The end of Volume 1
by Andrea Elizabeth
At the end of Gulag Archipelago and in his speech at Harvard, Solzhenitsyn says that he does not envy modern society with all of its frivolous, materialistic cares. After all the deprivation he experienced, when he found a transit camp that had a little better conditions, he was content and even happy. This was after he had come to terms with his capture and resigned himself that his life had been taken away from him. But people who haven’t had their lives taken away can’t have the same appreciation for being allowed to sleep, on a bunk, with a meal in their stomachs. After reading Gulag maybe they can. We can learn vicariously to some extent. But at the same time, most of us aren’t called to leave our homes and families and go camp out in prison, unless one is single and has monastic yearnings. Bernie Madoff also feels relief in prison, but when he left his family and everyone else in such a pickle, I don’t think it’s justified. I think the lesson Solzhenitsyn learned was to try to be content in whatever circumstances we find ourselves in. We have to find a way to come to terms with where we are and who we are with. I can sense the freedom of spirit that Solzhenitsyn gained by letting go of having to have things his way. You can tell he admired the ones who fought back, and wondered if it was cowardice not to. But when prisoners give up their meager bread in order to make a point about something else, what kind of gain is that really? There are gains to be made by fasting, but if it’s just for some material comfort or for an ounce of respect, then it seems a futile battle. We should be willing to fast to gain the Holy Spirit, as St. Seraphim says.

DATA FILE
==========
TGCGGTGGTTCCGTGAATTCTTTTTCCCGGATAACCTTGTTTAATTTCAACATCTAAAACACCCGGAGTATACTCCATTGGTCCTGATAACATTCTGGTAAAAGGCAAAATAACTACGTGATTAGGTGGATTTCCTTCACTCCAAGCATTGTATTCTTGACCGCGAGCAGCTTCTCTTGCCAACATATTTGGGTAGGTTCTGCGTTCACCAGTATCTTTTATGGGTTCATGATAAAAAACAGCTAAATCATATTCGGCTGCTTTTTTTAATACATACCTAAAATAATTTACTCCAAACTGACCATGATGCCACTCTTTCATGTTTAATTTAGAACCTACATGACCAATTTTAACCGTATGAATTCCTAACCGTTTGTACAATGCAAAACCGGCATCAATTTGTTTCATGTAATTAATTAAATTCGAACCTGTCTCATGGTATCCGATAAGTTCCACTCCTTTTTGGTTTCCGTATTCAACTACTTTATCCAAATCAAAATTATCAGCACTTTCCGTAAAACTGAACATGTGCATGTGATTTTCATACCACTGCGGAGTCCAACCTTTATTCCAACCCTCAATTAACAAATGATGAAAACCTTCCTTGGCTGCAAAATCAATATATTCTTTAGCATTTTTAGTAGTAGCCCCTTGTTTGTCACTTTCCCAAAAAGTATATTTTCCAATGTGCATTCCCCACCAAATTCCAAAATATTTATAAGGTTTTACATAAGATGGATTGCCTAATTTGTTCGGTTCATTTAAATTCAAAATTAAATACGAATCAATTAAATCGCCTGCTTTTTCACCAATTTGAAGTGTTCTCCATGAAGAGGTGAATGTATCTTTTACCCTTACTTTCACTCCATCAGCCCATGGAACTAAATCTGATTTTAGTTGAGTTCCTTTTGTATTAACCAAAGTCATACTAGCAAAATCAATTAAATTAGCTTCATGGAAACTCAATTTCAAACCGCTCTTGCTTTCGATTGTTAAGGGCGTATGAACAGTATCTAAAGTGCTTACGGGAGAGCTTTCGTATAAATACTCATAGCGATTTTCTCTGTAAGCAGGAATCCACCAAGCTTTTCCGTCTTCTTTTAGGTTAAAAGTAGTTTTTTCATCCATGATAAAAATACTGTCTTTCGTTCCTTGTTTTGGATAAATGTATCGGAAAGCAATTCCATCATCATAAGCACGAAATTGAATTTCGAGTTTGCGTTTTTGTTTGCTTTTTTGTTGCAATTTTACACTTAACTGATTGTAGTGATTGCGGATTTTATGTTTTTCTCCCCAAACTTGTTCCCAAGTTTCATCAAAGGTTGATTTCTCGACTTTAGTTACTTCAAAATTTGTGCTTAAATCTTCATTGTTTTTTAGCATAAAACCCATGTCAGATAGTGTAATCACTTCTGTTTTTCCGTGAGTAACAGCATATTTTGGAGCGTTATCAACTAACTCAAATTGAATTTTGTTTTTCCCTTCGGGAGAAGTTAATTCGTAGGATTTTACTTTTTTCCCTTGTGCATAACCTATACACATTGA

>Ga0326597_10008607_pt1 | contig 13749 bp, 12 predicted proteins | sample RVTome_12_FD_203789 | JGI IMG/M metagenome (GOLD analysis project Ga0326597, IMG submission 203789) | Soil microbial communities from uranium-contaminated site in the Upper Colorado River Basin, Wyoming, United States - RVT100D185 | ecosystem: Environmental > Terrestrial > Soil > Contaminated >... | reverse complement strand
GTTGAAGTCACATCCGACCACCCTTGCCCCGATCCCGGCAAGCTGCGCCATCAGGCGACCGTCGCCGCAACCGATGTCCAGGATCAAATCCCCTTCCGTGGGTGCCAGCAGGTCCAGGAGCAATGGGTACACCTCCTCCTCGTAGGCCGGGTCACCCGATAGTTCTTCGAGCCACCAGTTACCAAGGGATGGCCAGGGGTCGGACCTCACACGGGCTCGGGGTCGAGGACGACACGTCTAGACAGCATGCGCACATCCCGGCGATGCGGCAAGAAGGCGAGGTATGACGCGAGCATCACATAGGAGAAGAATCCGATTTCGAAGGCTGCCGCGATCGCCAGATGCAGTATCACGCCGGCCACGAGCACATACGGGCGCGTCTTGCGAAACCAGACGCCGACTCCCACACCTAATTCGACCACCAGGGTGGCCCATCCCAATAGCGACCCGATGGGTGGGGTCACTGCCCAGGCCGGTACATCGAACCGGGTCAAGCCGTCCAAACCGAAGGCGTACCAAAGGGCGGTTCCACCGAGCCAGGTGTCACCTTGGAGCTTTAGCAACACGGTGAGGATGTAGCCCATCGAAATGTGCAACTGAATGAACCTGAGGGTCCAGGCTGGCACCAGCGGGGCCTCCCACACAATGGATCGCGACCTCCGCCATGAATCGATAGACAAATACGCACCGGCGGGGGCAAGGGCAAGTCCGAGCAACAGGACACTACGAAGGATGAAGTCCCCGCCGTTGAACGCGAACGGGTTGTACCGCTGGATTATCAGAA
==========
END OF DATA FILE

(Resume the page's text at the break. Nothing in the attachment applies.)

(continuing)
Involuntary suffering is inhuman, and we need to hear the cries of those who are experiencing it. But I think there is a tendency to feel sorry for and glorify people just for the fact that they suffered. The glory that can be gained through suffering isn’t for sufferings’ sake, but because it somehow releases us from earthly cares to make us available, if we will let it, for heavenly ones.